Wood flooring has changed tremendously in recent years. Manufacturers in particular have increased the range of color and texture in a bid to make wood flooring suitable in a greater number of interiors. In this visual guide we take a closer look at the most recent trends.
There are in fact two types that fall under the definition of real wood flooring. One called solid wood because it is made from whole wood and one called engineered wood because it is made from wood and synthetic materials. Both look the same and cost the same.
Solid Wood – The use of complete wood makes this type especially strong. It is suitable in most interiors, particularly commercial interiors due to the floorboard’s strength. It does not suit wet areas such as the bathroom or kitchen, nor on top of under floor heating (due to expansion from heat).
Engineered Wood Flooring – The use of wood on the top helps ensure equal look when compared to the previous type. The use of synthetics in its core (ply, mdf and softwood) means that you can fit this floorboard across the entire interior, even in wet areas and even on top of under floor heating.
The color of the floorboard often comes from the species of hardwood. There are a few common species of hardwood that are used for flooring. The list includes:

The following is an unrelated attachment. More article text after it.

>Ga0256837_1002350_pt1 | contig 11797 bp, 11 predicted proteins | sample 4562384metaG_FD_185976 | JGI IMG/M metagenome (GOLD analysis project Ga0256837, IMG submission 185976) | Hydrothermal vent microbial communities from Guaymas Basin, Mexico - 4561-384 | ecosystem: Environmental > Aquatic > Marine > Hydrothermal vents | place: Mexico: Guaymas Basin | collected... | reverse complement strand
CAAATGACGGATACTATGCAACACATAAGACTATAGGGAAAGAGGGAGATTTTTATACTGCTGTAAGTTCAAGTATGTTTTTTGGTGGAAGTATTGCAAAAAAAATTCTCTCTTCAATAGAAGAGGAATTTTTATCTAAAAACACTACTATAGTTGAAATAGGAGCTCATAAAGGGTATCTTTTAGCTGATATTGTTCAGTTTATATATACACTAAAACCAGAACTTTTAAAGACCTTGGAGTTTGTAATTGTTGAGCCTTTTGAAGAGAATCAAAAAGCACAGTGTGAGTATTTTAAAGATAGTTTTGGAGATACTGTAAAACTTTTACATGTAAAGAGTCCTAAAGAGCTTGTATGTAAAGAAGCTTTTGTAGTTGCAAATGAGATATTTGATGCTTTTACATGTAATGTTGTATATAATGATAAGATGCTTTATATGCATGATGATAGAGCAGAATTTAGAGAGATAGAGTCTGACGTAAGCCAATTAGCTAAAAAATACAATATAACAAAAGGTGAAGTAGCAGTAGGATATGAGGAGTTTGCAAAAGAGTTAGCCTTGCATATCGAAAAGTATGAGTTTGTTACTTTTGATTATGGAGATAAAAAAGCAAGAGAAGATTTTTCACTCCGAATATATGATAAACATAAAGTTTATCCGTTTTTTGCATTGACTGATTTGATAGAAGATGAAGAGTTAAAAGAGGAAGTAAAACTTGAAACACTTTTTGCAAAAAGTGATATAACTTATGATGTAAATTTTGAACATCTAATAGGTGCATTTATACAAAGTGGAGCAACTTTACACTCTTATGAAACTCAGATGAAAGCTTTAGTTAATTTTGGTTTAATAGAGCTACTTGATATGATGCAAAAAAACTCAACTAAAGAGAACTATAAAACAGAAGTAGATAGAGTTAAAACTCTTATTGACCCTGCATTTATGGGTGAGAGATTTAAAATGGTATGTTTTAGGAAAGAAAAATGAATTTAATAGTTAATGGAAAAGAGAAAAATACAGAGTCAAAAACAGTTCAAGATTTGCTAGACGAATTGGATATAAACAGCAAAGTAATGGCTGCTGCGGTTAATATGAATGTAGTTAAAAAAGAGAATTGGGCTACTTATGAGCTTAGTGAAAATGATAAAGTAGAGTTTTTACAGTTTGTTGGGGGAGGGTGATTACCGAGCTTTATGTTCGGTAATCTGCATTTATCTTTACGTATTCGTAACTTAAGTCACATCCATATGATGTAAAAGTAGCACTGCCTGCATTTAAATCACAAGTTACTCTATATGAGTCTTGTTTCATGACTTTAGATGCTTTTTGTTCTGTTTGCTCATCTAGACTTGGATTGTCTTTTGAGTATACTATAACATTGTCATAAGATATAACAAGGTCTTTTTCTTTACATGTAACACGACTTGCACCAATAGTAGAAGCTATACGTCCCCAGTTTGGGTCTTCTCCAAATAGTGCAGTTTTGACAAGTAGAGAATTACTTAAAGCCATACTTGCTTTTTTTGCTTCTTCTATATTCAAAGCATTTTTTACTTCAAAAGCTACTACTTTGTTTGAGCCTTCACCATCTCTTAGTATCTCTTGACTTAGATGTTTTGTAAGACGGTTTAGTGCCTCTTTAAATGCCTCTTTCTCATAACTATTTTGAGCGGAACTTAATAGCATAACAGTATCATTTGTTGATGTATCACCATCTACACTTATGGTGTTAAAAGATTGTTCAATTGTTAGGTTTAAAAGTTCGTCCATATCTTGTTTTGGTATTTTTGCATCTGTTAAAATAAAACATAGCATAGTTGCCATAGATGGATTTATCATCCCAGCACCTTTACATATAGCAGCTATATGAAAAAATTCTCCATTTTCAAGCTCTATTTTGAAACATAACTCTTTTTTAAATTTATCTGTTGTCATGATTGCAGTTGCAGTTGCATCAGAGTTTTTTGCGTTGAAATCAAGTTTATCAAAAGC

Walnut – Available from Europe and from North America, Walnut flooring tends to display darker shades. Walnut is considered a great long-term investment because of its durability.
Oak – Oak is the most common material for hardwood flooring. The color can vary from light grey to deep brown. Oak floors are considered stylish due to attractive grain pattern and equally strong.
Ash – Ash typically grows in Europe but also in parts of Asia. The wood is particularly strong and features almost white heartwood. It is a great option.
Maple – Another popular choice comes from the Maple tree. The wood that comes in shades of honey is incredibly strong, which can make working with the wood time-consuming (and therefore expensive to you).
The finish of the floorboard was traditionally used to protect the floorboard from minor damage (e.g. dragging items on the surface, contact with shoe sole etc.), however nowadays it is used in conjunction with technological processes to alter the texture of the floorboard. Popular trends nowadays are black, white and grey texture options.
White – White wood flooring is popular in areas that get limited natural light or when you wish to make the room look bigger using an optional illusion. The whiteness is achieved by using special diluted white color in a process that is called ‘white-washing’ or ‘lime-washing’.
Black – Black and darkwood flooring is popular to create a stylish interior against white furnishing. The black color is achieved by thermo treating the wood in a stove until the required degree of dark is achieved.
Grey – Grey wood flooring have only come to light in the last few years. The traditional color of wood furnishing (i.e. brown / honey) would often clash with natural color wood floors, so manufactures developed the grey color which seems to sit well with traditional color of wood furnishing.
Thanks for reading. For information on interior design and to discuss your project in detail, contact Design Theory Interiors.
Information by Jonathan Sapir, CEO of http://www.woodandbeyond.com/ Follow him on Google+, Twitter or Facebook.
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